“Virtue’s hand,” she croaked, and waved me off. I left her sitting dazed in the ruin of her livelihood.

The tower bells had begun a continuous, demanding clangor. Runners would be out already, dispatched from the City Steward’s office, diverted from daily duties so they could visit every neighborhood to report fire, damaged water pipes, rescues needed, the injured, the dead. They’d need everyone to help.

My feet moved without purpose. Where to go? Memories of rage echoed inside my skull. Dragonis, people would say, the monster trying to escape his prison under the earth. I didn’t believe in myths or monsters, but today . . . The violence had rattled me.

Shaking, I kneaded my temples, wiping my watering eyes to clear them. Home was the only thought I could cling to—the one-room hovel that had once housed my parents and their everexpanding brood. Though old and ugly, squatting in a filthy alley, it was built of mortared stone—a rarity in the Beggars Ring. We’d be safe there, Neri and I. . . .

Neri! Mother Gione’s heart, where was he? Rack my aching head as I tried, I could not remember where my brother was to be today.

My aimless wandering became purposeful. The Via Salita would take me downward. I needed to hurry. To find him. To help. Certain, the Beggars Ring was where the most help would be needed. The dwellings in the Beggars Ring were flimsier than those in the Market Ring . . . poorly built tenements, mud brick, canvas. Such a violent quake could have half the district in ruins.

“Do you think she’ll be all right?” Someone fell into step beside me. The fellow who’d helped move the wood—the same spikychinned youth who had called me prune face.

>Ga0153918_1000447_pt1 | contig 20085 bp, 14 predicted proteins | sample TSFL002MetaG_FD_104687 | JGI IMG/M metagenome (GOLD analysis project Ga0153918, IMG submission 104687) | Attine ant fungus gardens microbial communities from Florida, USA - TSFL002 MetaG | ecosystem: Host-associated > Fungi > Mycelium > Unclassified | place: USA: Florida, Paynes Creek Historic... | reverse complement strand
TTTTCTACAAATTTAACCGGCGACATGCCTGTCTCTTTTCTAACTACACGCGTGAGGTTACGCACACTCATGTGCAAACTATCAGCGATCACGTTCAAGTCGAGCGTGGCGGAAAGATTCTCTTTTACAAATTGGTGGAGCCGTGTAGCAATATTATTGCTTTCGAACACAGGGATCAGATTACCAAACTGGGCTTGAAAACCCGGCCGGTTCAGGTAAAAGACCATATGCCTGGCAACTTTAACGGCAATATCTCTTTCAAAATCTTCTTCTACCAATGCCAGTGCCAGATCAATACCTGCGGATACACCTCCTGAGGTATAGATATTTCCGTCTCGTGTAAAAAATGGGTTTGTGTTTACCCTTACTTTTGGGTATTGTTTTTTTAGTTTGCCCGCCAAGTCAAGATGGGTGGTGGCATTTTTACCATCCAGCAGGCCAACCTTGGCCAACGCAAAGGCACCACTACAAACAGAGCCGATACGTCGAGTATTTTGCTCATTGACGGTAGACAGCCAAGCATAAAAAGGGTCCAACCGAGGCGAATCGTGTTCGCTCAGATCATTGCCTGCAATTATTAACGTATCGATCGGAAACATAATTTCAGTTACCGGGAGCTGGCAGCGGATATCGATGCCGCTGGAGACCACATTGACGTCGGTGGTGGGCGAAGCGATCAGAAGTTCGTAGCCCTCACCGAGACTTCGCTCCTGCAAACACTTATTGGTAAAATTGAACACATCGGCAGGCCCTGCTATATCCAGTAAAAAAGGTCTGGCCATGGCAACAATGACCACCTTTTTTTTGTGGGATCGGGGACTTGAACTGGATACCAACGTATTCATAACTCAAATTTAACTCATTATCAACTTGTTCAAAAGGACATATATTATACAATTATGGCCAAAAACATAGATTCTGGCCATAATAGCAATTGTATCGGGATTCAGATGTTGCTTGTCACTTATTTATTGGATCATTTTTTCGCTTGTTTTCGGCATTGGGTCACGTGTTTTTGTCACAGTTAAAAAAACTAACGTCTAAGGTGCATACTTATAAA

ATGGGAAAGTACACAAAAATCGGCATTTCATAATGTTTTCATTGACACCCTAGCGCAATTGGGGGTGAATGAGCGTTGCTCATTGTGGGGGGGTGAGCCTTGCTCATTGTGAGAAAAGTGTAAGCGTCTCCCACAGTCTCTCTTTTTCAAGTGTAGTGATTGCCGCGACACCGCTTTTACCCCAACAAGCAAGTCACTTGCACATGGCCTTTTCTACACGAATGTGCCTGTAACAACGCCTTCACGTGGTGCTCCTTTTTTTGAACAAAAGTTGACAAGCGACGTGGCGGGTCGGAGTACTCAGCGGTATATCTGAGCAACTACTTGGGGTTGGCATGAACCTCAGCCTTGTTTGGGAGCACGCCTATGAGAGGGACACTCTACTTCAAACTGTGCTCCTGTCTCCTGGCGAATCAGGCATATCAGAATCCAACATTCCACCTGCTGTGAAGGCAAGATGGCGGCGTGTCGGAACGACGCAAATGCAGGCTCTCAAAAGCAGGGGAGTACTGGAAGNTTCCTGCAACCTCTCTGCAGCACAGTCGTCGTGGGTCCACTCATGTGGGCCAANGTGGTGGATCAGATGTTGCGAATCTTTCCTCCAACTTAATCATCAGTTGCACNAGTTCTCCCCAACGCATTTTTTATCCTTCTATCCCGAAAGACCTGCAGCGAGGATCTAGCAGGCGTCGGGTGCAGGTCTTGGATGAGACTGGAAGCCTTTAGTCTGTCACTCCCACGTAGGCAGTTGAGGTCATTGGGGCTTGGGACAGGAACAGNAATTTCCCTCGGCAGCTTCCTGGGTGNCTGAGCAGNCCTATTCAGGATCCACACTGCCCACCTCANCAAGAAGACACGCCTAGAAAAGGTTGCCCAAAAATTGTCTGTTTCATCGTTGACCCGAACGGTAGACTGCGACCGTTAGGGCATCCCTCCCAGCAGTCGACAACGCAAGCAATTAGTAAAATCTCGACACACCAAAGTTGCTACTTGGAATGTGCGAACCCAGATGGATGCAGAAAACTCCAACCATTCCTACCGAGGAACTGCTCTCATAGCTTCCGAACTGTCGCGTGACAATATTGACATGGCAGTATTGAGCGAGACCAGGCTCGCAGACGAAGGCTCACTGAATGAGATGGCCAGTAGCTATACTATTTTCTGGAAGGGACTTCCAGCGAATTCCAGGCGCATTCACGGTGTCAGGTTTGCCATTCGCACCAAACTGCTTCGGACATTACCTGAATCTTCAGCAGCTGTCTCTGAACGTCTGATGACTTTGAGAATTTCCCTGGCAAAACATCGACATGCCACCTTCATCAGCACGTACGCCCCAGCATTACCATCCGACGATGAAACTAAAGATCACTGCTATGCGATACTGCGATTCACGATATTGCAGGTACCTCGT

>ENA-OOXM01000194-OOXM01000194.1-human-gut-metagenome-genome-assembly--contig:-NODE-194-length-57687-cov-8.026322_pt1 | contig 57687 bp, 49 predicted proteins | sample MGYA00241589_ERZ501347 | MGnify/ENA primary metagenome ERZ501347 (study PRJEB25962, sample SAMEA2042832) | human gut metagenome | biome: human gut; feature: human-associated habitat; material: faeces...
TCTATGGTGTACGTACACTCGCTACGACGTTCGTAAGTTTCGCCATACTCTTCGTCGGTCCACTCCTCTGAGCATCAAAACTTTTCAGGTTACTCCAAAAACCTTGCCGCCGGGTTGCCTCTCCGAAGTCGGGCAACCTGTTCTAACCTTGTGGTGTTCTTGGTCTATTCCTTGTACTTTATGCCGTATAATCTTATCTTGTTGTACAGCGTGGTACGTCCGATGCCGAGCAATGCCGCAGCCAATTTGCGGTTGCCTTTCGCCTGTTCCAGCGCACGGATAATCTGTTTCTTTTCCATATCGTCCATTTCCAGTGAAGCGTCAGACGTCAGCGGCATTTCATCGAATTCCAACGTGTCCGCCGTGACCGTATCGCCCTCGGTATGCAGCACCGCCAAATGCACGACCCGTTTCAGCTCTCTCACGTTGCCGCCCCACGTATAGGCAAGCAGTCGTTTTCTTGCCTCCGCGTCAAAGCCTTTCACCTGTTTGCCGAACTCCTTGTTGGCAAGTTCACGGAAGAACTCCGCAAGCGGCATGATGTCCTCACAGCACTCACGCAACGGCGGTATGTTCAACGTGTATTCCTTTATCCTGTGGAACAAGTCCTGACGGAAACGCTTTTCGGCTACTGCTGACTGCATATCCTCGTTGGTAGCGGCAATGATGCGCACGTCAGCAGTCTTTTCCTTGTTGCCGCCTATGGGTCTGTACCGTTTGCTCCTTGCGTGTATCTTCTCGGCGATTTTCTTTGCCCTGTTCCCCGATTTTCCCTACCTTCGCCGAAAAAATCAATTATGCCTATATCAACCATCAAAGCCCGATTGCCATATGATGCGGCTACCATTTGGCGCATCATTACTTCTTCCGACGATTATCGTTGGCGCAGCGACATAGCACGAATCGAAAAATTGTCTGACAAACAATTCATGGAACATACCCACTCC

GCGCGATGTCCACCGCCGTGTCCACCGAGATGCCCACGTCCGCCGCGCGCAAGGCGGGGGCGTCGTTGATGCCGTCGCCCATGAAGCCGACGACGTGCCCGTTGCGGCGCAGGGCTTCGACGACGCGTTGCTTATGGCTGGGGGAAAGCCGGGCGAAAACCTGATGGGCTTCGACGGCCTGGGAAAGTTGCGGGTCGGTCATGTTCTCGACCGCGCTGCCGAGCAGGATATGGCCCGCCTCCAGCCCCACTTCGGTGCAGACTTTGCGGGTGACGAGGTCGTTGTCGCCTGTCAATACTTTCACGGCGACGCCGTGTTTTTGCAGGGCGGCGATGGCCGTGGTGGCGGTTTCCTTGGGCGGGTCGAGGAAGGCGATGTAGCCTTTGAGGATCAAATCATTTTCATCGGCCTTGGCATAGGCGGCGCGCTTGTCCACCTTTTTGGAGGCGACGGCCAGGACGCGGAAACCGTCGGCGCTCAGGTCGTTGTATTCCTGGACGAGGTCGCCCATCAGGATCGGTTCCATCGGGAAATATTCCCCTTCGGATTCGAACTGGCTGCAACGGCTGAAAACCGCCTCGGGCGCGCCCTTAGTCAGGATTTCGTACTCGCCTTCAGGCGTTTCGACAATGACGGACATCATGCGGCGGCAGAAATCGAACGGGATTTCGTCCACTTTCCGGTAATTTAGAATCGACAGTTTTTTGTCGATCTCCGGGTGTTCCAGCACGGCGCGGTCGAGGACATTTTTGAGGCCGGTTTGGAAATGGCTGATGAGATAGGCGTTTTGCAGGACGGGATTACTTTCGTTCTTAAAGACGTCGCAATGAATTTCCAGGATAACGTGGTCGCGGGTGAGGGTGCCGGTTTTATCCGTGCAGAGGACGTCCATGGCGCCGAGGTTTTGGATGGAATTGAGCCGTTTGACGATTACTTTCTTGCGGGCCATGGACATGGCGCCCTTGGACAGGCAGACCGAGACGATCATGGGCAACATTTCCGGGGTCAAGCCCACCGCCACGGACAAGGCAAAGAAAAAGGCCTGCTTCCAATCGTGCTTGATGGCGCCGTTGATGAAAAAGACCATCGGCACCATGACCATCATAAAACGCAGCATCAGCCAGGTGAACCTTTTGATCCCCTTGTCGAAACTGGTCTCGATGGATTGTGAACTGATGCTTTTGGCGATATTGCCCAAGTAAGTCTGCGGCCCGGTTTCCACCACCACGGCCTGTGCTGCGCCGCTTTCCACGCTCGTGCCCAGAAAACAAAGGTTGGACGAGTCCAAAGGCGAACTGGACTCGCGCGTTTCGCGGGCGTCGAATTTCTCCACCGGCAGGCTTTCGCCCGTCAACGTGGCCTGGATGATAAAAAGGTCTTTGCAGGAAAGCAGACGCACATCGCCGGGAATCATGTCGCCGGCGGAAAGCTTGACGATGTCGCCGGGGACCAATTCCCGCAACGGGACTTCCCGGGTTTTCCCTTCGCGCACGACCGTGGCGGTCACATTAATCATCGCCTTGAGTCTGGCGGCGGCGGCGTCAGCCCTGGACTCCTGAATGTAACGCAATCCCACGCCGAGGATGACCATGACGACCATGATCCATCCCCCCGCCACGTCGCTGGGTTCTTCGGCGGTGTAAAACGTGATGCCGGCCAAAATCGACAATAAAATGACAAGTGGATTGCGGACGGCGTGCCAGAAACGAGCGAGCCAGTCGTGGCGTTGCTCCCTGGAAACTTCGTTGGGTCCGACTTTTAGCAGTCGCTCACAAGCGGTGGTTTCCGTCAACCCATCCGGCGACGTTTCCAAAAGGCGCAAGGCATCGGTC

I glanced over my shoulder. The pottery woman had gotten to her feet and was placing a clay pitcher, miraculously intact, into my abandoned crate. My client’s three rolled documents were nowhere in sight.

“Looks as if,” I whispered.

“Are you all right, damizella?”

“Shaken well and good.” Blinking away the blur, I inspected my hands . . . the rest of me. Dusty clothes. Scratches and scrapes. My body was numb. Inside, I was a quivering mess. On the other hand, the youth had a gash on his head. Runnels of blood streaked his dirty cheeks. His sleeve was torn at one shoulder and matted to his arm. “Did you know you’re bleeding?”

“Crack on the head’s left me wiggy,” he said. “But I’ve felt worse shakings.”

“Worse? In Cantagna?” This was surely the worst I’d experienced. I’d never felt an earthquake so deeply, so harsh and intimate, so violent. And yet . . .

Most permanent structures along the Via Salita stood intact. Stalls were flimsy, and overhangs like balconies, cornices, and decorative pediments often collapsed when the earth shook. But for the most part, the houses were whole. How was that possible when the shaking had been so dreadful as to leak inside me?

Though people yet dug through the mess, the crowd around the fallen pediment had dispersed. The poor man wasn’t screaming anymore.

Spirits, Neri . . . please don’t be dead. I’ll find you.

“Fortune’s benefice,” I said to the youth. “I need to go.”

Shivering, I hurried toward the gate, trying to think where Neri might be. What had he told me this morning? Sword practice with Placidio? Work at the Duck’s Bone alehouse? Something. My fogged brain could not catch hold of it.

“Do you think the monster might be free? Is that why you’re shaking?” The youth had caught up to me again. “You know . . .  Dragonis. My uncle told me there’s not been a sorcerer arrested since spring, and some folk back there were saying this is a sign.”